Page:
Wikileaks: Vault 7: Dark Matter

Today, March 23rd 2017, WikiLeaks releases Vault 7 “Dark Matter”, which contains documentation for several CIA projects that infect Apple Mac firmware (meaning the infection persists even if the operating system is re-installed) developed by the CIA’s Embedded Development Branch (EDB). These documents explain the techniques used by CIA to gain ‘persistence’ on Apple Mac devices, including Macs and iPhones and demonstrate their use of EFI/UEFI and firmware malware. Among others, these documents reveal the “Sonic Screwdriver” project which, as explained by the CIA, is a “mechanism for executing code on peripheral devices while a Mac laptop or desktop is booting” allowing an attacker to boot its attack software for example from a USB stick “even when a firmware password is enabled”. The CIA’s “Sonic Screwdriver” infector is stored on the modified firmware of an Apple Thunderbolt-to-Ethernet adapter. “DarkSeaSkies” is “an implant that persists in the EFI firmware of an Apple MacBook Air computer” and consists of “DarkMatter”, “SeaPea” and “NightSkies”, respectively EFI, kernel-space and user-space implants. Documents on the “Triton” MacOSX malware, its infector “Dark Mallet” and its EFI-persistent version “DerStarke” are also included in this release. While the DerStarke1.4 manual released today dates to 2013, other Vault 7 documents show that as of 2016 the CIA continues to rely on and update these systems and is working on the production of DerStarke2.0. Also included in this release is the manual for the CIA’s “NightSkies 1.2” a “beacon/loader/implant tool” for the Apple iPhone. Noteworthy is that NightSkies had reached 1.2 by 2008, and is expressly designed to be physically installed onto factory fresh iPhones. i.e the CIA has been infecting the iPhone supply chain of its targets since at least 2008. While CIA assets are sometimes used to physically infect systems in the custody of a target it is likely that many CIA physical access attacks have infected the targeted organization’s supply chain including by interdicting mail orders and other shipments (opening, infecting, and resending) leaving the United States or otherwise.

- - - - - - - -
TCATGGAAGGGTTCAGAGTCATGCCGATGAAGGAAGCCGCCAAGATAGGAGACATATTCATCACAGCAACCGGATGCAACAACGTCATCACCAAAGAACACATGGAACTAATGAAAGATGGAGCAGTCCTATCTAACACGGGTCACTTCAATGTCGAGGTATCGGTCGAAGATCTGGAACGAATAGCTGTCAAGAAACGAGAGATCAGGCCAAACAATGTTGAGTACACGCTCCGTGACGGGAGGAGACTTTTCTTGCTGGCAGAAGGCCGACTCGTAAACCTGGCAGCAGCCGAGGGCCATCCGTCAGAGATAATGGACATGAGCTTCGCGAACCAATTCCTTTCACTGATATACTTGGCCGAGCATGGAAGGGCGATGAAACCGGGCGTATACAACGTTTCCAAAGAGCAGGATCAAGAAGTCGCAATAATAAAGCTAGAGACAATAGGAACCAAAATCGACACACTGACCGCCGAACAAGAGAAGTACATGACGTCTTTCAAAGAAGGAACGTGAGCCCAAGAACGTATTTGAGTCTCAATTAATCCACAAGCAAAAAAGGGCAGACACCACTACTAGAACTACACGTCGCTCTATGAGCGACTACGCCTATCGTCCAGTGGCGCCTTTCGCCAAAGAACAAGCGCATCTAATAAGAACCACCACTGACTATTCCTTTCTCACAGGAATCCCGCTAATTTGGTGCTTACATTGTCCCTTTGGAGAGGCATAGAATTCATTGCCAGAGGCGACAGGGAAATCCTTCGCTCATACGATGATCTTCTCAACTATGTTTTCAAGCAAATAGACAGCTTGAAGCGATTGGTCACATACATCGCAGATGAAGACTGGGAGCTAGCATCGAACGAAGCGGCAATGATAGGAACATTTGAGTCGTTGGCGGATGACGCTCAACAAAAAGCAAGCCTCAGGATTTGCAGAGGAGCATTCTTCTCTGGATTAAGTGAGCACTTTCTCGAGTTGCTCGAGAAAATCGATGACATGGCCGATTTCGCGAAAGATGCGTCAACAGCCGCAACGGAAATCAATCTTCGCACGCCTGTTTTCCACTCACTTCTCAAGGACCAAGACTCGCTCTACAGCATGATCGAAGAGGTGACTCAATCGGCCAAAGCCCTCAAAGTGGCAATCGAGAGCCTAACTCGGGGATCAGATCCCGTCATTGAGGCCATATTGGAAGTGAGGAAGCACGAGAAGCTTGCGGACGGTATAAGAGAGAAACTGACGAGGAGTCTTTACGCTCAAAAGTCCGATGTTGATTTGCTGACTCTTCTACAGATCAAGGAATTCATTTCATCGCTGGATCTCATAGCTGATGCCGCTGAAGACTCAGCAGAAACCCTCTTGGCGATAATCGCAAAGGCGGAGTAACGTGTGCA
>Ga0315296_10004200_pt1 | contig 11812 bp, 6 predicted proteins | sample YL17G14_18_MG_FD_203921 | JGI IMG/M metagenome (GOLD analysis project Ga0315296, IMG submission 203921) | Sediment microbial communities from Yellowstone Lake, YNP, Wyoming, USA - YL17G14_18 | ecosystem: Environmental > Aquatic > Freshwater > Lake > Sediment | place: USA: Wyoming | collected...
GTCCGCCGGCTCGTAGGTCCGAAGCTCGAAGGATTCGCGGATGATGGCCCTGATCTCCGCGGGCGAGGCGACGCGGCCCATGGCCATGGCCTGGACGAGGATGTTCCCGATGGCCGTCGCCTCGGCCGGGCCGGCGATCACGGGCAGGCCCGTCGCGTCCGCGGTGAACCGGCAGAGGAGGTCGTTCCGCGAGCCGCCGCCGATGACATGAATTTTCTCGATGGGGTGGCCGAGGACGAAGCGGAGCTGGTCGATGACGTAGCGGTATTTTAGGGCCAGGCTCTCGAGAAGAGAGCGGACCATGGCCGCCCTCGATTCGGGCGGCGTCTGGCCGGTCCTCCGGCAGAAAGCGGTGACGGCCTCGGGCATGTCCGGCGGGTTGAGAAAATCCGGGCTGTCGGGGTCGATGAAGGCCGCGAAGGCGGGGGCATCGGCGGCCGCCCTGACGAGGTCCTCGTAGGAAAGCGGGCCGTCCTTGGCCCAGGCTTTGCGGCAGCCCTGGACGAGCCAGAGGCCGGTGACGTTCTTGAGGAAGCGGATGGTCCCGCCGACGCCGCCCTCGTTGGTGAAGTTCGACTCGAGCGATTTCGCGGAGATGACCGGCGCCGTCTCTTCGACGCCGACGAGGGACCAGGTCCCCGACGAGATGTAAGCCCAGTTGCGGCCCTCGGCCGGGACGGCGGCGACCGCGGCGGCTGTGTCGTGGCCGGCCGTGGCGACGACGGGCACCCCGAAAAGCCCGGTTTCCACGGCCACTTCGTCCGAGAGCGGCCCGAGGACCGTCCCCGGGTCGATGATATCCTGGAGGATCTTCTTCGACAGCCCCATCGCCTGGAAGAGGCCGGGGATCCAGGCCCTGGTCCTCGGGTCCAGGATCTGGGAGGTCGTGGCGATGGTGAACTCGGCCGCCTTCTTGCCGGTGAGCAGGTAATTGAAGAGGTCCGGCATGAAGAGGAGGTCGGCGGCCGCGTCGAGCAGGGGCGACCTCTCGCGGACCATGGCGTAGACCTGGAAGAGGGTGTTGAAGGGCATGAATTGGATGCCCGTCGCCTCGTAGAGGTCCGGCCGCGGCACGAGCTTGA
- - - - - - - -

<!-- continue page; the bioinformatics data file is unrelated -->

Sounds exciting, but I don’t know where to get eficheck. If someone knows, please leave a Comment to this post. Thanks!


additional Apple device property support for Linux efistub

Lukas Wunner submitted a 6-part patch to the Linux-(EFI,Kernel) lists with additional Apple EFI firmware support.

Apple device properties
Apple EFI drivers supply device properties which are needed to support Macs optimally. This series extends the efistub to retrieve the device properties before ExitBootServices is called (patch [1/6]). They are assigned to devices in an fs_initcall (patch [5/6]). As a first use case, the Thunderbolt driver is amended to take advantage of the Device ROM supplied by EFI (patch [6/6]). A by-product is a parser for EFI Device Paths which finds the struct device corresponding to a given path. This is needed to assign properties to their devices (patch [3/6]). […]

For more info:


Unicorn-based EFI emulator?

OSX Reverser has a new blog post on Apple EFI firmware passwords: